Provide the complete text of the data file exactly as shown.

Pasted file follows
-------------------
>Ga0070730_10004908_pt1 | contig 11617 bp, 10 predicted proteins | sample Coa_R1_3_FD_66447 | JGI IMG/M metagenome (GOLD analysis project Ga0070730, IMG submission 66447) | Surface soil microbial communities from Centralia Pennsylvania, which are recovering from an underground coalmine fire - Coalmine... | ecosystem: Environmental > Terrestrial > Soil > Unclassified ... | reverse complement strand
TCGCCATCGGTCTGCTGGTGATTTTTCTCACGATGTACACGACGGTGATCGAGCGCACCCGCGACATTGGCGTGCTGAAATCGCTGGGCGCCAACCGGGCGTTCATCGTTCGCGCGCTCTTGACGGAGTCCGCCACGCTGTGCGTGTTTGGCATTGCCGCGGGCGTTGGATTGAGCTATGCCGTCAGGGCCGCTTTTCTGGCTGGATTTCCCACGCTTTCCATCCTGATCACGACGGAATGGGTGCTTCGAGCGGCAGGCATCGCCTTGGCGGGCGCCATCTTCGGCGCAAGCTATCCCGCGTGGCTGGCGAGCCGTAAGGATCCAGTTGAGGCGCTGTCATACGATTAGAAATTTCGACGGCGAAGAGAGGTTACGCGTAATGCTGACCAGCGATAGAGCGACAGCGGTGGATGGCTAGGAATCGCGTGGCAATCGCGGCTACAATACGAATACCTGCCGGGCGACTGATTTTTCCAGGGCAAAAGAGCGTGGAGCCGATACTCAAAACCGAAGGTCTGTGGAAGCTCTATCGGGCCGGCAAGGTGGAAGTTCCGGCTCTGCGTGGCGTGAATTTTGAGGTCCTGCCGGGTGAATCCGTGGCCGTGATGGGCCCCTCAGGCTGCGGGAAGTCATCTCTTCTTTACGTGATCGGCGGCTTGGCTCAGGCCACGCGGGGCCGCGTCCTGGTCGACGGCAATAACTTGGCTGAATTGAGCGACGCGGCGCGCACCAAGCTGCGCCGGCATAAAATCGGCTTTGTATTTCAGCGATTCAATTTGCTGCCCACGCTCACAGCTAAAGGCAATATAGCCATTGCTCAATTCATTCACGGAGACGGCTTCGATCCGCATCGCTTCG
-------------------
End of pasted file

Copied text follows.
>Ga0070730_10004908_pt1 | contig 11617 bp, 10 predicted proteins | sample Coa_R1_3_FD_66447 | JGI IMG/M metagenome (GOLD analysis project Ga0070730, IMG submission 66447) | Surface soil microbial communities from Centralia Pennsylvania, which are recovering from an underground coalmine fire - Coalmine... | ecosystem: Environmental > Terrestrial > Soil > Unclassified ... | reverse complement strand
TCGCCATCGGTCTGCTGGTGATTTTTCTCACGATGTACACGACGGTGATCGAGCGCACCCGCGACATTGGCGTGCTGAAATCGCTGGGCGCCAACCGGGCGTTCATCGTTCGCGCGCTCTTGACGGAGTCCGCCACGCTGTGCGTGTTTGGCATTGCCGCGGGCGTTGGATTGAGCTATGCCGTCAGGGCCGCTTTTCTGGCTGGATTTCCCACGCTTTCCATCCTGATCACGACGGAATGGGTGCTTCGAGCGGCAGGCATCGCCTTGGCGGGCGCCATCTTCGGCGCAAGCTATCCCGCGTGGCTGGCGAGCCGTAAGGATCCAGTTGAGGCGCTGTCATACGATTAGAAATTTCGACGGCGAAGAGAGGTTACGCGTAATGCTGACCAGCGATAGAGCGACAGCGGTGGATGGCTAGGAATCGCGTGGCAATCGCGGCTACAATACGAATACCTGCCGGGCGACTGATTTTTCCAGGGCAAAAGAGCGTGGAGCCGATACTCAAAACCGAAGGTCTGTGGAAGCTCTATCGGGCCGGCAAGGTGGAAGTTCCGGCTCTGCGTGGCGTGAATTTTGAGGTCCTGCCGGGTGAATCCGTGGCCGTGATGGGCCCCTCAGGCTGCGGGAAGTCATCTCTTCTTTACGTGATCGGCGGCTTGGCTCAGGCCACGCGGGGCCGCGTCCTGGTCGACGGCAATAACTTGGCTGAATTGAGCGACGCGGCGCGCACCAAGCTGCGCCGGCATAAAATCGGCTTTGTATTTCAGCGATTCAATTTGCTGCCCACGCTCACAGCTAAAGGCAATATAGCCATTGCTCAATTCATTCACGGAGACGGCTTCGATCCGCATCGCTTCG